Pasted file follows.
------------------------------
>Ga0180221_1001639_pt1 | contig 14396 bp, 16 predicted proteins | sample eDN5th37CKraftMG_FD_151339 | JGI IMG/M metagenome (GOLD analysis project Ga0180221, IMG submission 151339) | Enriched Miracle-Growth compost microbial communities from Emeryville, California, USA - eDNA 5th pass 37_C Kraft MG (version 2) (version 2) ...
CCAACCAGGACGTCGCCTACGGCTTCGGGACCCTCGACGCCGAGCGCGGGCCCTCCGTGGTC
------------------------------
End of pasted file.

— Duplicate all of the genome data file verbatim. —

>Ga0180221_1001639_pt1 | contig 14396 bp, 16 predicted proteins | sample eDN5th37CKraftMG_FD_151339 | JGI IMG/M metagenome (GOLD analysis project Ga0180221, IMG submission 151339) | Enriched Miracle-Growth compost microbial communities from Emeryville, California, USA - eDNA 5th pass 37_C Kraft MG (version 2) (version 2) ...
CCAACCAGGACGTCGCCTACGGCTTCGGGACCCTCGACGCCGAGCGCGGGCCCTCCGTGGTC